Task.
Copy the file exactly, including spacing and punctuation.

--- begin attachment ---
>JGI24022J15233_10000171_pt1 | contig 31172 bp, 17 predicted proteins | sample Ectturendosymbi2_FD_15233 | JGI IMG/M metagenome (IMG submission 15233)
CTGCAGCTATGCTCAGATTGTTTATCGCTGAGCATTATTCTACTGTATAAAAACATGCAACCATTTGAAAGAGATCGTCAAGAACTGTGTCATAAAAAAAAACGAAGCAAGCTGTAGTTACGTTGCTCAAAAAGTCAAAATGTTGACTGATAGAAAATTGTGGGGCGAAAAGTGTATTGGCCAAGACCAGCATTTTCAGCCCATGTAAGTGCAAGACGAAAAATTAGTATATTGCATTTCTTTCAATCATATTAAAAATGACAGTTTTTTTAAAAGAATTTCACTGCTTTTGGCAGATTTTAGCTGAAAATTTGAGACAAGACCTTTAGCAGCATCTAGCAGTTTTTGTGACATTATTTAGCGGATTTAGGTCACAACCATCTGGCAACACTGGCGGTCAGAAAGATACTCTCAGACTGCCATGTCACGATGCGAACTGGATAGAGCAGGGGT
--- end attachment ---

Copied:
>JGI24022J15233_10000171_pt1 | contig 31172 bp, 17 predicted proteins | sample Ectturendosymbi2_FD_15233 | JGI IMG/M metagenome (IMG submission 15233)
CTGCAGCTATGCTCAGATTGTTTATCGCTGAGCATTATTCTACTGTATAAAAACATGCAACCATTTGAAAGAGATCGTCAAGAACTGTGTCATAAAAAAAAACGAAGCAAGCTGTAGTTACGTTGCTCAAAAAGTCAAAATGTTGACTGATAGAAAATTGTGGGGCGAAAAGTGTATTGGCCAAGACCAGCATTTTCAGCCCATGTAAGTGCAAGACGAAAAATTAGTATATTGCATTTCTTTCAATCATATTAAAAATGACAGTTTTTTTAAAAGAATTTCACTGCTTTTGGCAGATTTTAGCTGAAAATTTGAGACAAGACCTTTAGCAGCATCTAGCAGTTTTTGTGACATTATTTAGCGGATTTAGGTCACAACCATCTGGCAACACTGGCGGTCAGAAAGATACTCTCAGACTGCCATGTCACGATGCGAACTGGATAGAGCAGGGGT